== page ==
UN human rights mission departs Nicaragua

Nicaraguan President Daniel Ortega speaks to supporters last week; his government ordered out UN human rights monitors

The United Nations human rights mission left Nicaragua Saturday after being ordered out by a government it criticized over its heavy-handed response to anti-regime protests.

President Daniel Ortega's government on Friday ordered the mission's expulsion two days after it published a report criticizing the "climate of fear" in the Central American country, where rights groups say months of turmoil has left more than 300 people dead.

The four-member mission of the Office of the United Nations High Commissioner for Human Rights (OACNUDH), led by Guillermo Fernandez, traveled to Panama after Managua ordered its departure.

"The @OACNUDH is grateful for the support received in relation to the work carried out in Nicaragua," the mission wrote on Twitter.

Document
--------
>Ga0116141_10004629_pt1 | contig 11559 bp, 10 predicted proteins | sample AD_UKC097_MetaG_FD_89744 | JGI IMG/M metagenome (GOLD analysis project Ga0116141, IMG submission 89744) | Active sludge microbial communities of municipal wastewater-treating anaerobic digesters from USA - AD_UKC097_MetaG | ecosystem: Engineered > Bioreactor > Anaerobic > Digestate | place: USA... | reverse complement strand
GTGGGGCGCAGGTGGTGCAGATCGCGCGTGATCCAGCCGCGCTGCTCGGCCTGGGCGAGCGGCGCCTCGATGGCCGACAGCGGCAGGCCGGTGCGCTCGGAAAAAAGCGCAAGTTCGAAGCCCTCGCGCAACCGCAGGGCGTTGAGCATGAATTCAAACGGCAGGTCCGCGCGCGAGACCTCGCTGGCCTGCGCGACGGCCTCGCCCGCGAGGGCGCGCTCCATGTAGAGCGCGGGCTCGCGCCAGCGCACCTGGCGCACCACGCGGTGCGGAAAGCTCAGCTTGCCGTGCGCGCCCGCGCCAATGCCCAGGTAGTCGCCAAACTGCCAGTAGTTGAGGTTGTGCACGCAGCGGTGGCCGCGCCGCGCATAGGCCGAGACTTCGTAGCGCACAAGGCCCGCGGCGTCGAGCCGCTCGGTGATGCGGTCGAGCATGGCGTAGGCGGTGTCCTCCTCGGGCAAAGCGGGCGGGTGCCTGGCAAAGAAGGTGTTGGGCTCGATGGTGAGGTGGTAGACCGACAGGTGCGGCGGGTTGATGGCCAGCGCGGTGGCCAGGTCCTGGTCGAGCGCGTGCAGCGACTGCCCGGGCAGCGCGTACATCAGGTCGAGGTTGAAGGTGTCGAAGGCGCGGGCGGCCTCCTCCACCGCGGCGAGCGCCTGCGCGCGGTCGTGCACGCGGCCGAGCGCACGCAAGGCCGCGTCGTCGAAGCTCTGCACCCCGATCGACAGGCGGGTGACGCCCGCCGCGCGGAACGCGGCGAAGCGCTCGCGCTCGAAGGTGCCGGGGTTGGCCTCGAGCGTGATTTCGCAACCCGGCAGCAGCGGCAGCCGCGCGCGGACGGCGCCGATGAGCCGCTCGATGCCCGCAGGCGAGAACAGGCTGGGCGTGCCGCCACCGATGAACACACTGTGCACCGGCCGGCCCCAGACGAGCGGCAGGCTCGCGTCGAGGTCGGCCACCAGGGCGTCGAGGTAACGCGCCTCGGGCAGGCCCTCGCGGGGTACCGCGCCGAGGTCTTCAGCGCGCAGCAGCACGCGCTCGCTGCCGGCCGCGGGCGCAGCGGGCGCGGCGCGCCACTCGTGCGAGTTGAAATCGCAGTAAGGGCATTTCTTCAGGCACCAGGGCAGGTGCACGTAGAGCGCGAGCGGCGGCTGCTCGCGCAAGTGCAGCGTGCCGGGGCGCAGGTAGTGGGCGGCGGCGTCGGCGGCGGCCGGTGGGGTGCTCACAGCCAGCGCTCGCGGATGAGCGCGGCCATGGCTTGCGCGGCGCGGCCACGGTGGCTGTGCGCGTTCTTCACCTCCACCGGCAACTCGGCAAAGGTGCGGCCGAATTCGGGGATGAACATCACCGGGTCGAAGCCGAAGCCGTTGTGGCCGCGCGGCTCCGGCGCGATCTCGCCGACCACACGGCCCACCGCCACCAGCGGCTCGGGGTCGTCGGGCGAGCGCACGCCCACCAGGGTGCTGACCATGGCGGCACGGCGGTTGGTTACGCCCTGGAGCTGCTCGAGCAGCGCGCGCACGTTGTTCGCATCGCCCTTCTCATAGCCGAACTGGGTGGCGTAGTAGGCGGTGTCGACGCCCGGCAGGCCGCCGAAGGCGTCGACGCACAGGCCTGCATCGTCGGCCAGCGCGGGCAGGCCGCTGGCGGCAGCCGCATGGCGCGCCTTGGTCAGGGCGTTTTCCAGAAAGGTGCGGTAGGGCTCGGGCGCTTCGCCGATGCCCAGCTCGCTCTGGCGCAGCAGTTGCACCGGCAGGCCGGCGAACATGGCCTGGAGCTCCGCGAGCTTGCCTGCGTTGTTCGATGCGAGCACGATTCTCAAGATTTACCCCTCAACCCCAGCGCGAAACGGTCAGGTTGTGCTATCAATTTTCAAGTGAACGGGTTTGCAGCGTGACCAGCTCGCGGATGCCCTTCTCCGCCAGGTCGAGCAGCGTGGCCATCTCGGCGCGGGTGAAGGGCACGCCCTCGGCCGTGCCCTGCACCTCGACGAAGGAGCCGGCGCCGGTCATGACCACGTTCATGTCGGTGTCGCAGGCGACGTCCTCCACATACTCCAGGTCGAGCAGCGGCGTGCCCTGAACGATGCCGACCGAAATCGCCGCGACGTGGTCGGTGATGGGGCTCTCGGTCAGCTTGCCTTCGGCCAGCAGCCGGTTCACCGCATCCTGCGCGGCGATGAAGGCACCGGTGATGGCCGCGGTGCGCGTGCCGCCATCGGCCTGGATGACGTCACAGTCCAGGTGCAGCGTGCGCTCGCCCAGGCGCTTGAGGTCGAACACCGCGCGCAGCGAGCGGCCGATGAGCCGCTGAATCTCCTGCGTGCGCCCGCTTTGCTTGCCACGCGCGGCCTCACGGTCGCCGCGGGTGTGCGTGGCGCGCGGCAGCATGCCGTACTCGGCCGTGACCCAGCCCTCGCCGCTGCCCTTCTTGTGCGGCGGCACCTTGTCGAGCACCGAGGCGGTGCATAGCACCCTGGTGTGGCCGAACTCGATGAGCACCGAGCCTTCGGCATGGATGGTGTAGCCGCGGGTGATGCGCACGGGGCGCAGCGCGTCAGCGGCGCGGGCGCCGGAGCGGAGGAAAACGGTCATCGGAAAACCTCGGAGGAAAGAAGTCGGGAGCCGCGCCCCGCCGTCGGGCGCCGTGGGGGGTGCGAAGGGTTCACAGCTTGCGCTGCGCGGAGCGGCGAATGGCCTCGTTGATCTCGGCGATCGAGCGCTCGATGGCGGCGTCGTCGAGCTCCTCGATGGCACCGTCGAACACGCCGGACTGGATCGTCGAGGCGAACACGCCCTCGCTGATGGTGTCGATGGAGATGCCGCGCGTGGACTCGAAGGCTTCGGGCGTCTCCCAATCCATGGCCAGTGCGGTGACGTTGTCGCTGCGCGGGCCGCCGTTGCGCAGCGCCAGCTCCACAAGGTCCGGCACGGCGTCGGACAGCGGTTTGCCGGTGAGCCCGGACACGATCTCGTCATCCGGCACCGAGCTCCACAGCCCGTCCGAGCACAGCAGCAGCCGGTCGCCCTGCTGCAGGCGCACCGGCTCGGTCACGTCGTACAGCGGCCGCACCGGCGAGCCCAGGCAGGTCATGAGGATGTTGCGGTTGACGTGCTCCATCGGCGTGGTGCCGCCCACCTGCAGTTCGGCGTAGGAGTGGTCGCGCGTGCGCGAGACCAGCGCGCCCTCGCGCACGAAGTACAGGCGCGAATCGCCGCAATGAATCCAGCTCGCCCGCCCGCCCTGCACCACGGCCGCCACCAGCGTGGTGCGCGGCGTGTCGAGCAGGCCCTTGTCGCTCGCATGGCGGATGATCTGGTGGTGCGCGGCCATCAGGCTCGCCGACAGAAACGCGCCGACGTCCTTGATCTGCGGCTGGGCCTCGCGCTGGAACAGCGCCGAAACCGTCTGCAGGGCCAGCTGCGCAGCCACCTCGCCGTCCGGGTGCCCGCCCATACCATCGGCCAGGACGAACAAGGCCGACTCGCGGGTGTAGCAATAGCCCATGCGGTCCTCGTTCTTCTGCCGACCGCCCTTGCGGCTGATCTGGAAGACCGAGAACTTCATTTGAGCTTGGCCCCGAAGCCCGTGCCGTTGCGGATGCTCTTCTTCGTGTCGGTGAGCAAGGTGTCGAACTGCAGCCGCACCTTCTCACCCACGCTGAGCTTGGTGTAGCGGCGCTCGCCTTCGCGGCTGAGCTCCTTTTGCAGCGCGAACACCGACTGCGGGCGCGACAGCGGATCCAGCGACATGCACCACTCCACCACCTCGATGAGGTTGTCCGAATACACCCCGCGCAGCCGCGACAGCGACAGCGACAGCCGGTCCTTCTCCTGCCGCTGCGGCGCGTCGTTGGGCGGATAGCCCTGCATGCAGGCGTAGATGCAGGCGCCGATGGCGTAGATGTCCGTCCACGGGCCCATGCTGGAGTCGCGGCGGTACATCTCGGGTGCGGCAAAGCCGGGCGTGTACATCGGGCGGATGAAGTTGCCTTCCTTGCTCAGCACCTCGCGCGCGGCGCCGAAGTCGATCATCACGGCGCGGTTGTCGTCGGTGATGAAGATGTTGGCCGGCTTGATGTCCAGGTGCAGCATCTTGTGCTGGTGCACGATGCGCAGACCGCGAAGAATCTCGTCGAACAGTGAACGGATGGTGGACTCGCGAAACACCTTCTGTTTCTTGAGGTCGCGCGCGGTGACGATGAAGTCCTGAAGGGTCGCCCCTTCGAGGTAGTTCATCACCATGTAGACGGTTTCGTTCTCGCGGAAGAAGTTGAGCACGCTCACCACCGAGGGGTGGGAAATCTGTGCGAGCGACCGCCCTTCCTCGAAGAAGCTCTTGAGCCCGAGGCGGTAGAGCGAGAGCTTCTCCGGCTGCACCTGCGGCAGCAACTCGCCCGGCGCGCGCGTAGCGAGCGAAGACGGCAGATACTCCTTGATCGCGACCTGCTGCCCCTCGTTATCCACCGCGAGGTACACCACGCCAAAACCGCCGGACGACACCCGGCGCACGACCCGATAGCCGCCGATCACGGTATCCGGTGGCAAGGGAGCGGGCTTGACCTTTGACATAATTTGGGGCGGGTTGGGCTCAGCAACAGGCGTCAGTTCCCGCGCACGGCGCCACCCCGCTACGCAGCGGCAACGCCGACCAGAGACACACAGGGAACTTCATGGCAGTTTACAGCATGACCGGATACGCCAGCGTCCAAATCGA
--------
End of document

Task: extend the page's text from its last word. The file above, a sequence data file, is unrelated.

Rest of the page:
"We will continue to monitor the situation and accompany the victims in their search for justice and truth from the Regional Office in Panama," it said.

The United Nations report denounced a wide range of serious violations in Nicaragua, including disproportionate use of force by police, which in some cases resulted in extrajudicial killings, enforced disappearances, arbitrary detention and torture.

Ortega, a former guerrilla leader who has been in power for the last 11 years, rejected the claims and described the UN as "an instrument of the policies of terror, lies and infamy."